My daughter is flawed – but not any more than me. She is stubborn, I am prideful. She is anxious, I have self doubt. She did not have a traumatic childhood; she had a fairytale one lived out in a house near the sea with a sister, a brother and a big fluffy dog. She tells me nothing untoward occurred during her formative years and I believe her. Can she benefit from trauma therapy? Of course. But it would be for trauma experienced while using.

Mate’s proposition is maddening because it is reductionist. And because it asks people who are already suffering to seek another layer of pain where none may exist. It also demands that science take a back seat to a condition that people are finally beginning to accept as a disease.

I feel traumatized by the possibility of it.

Stats… STAT!

Our children relapse. We are warned “relapse is part of recovery.” But I don’t think most of us believe it. By the time your child has a few years under their belt you get comfortable. You see a person emerge that you haven’t seen in years. Someone who is genuinely happy. Focused. Funny. Confident. Surely this person is here to stay.

But the fact remains. A mom I know confessed to returning to the days of sending canteen money to her son after his recent relapse landed him back in jail. She ended her dark missive with “why, why, why?”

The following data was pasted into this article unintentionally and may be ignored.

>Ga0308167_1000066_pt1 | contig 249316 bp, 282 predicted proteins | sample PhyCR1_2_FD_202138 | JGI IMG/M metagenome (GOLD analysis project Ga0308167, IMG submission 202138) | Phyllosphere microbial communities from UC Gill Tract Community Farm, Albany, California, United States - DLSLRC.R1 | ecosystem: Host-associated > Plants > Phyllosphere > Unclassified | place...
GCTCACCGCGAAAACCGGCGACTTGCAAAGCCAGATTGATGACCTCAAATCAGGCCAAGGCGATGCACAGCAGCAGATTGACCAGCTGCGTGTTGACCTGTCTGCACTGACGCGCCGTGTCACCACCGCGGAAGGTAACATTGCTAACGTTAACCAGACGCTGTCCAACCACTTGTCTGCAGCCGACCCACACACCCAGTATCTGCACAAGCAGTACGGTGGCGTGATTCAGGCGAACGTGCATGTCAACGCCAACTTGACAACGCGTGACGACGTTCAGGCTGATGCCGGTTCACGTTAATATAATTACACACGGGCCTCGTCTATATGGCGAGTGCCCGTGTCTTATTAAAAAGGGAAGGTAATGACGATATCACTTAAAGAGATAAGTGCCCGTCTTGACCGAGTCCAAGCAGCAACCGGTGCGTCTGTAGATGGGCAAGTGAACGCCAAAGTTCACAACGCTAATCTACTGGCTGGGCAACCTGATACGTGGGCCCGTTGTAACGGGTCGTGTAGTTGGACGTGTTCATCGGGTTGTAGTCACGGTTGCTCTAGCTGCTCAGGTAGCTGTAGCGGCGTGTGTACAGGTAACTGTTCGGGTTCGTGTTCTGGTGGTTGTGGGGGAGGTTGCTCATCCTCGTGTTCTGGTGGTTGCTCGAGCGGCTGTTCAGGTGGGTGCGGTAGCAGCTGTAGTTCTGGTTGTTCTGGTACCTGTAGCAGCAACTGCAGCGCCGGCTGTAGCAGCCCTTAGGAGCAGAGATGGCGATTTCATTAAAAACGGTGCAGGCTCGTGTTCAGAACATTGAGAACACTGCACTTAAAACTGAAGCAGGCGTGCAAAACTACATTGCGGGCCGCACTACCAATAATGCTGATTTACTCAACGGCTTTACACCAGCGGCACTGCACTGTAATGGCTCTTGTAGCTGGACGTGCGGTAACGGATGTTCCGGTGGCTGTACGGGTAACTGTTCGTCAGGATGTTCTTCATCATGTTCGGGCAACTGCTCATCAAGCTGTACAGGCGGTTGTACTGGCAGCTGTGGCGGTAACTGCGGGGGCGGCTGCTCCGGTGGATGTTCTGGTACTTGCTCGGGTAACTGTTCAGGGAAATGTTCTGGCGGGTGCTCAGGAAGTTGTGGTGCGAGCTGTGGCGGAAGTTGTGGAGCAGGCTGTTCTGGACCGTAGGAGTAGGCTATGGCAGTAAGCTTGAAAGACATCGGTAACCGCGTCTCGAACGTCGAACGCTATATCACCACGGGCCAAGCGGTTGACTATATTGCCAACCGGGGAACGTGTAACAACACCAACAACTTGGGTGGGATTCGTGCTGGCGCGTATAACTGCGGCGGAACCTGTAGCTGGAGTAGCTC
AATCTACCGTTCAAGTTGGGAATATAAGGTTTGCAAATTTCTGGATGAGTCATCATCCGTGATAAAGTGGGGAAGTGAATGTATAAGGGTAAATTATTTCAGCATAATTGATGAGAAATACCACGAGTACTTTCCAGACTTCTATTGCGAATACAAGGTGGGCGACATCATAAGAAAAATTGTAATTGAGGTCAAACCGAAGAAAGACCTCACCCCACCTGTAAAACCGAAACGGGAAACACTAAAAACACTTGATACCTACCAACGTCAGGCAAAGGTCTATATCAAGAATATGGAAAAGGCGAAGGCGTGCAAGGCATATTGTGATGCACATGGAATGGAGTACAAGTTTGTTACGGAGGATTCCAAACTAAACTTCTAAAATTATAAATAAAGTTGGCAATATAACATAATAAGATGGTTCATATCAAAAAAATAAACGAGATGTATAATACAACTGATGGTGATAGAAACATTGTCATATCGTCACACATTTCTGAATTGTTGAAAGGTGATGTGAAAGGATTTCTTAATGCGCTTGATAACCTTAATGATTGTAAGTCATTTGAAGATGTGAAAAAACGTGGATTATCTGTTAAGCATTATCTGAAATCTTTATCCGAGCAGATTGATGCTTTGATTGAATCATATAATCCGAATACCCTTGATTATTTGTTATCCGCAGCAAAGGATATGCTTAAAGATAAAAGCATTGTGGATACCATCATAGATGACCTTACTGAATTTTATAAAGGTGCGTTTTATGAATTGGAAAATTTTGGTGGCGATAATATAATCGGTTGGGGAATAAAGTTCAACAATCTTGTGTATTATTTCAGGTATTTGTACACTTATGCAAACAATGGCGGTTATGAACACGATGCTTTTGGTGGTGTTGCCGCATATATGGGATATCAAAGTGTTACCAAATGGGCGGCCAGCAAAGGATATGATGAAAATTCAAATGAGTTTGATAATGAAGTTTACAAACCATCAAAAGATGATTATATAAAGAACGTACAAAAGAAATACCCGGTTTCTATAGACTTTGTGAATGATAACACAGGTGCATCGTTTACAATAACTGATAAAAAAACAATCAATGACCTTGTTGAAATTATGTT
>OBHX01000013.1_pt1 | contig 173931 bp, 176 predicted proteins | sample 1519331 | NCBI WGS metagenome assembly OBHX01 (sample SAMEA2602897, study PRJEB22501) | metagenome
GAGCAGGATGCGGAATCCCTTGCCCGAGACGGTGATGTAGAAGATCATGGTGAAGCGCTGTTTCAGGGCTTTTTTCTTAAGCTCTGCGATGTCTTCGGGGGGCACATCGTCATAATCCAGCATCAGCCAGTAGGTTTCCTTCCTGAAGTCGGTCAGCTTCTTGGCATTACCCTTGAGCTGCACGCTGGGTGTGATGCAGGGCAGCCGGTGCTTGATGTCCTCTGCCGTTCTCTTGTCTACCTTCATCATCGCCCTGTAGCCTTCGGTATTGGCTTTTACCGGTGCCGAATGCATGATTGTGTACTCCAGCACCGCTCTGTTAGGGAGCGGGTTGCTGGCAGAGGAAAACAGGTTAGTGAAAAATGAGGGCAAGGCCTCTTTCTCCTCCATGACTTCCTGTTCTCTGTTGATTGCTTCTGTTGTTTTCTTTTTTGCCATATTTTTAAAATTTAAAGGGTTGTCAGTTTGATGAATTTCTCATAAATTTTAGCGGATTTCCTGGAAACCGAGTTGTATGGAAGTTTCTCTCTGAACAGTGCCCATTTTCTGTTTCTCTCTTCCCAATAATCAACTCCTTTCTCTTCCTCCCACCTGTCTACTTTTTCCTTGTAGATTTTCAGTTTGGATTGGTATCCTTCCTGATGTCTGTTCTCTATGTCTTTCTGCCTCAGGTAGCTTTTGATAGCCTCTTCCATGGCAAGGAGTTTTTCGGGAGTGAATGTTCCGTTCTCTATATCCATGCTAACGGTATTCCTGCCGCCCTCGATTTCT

It’s a rhetorical question I suppose. We know why. Giving up anything for a lifetime is a pretty monumental task. Giving up something you once loved more than life itself must be harder. Then throw in the added bonus of having an addictive personality or a mood disorder. Those are some pretty good whys. Sometimes I am amazed at the fortitude required to obtain 2-3-4 years of complete sobriety. It feels like a miracle. But I don’t want to think this way. I don’t want my daughter’s future to be dependent on a miracle.

Last week my daughter called me from detox. It was her third attempt in ten days. Her voice was hopeless as she numbly reported “only 1% of addicts ever make it mom.” I also have heard this number quoted. And I don’t like it.

We know statistics are manipulated to present a particular point of view. Is this one in existence because historically we haven’t cared enough to get the math right? Or has it been cultivated to justify poor spending on treatment?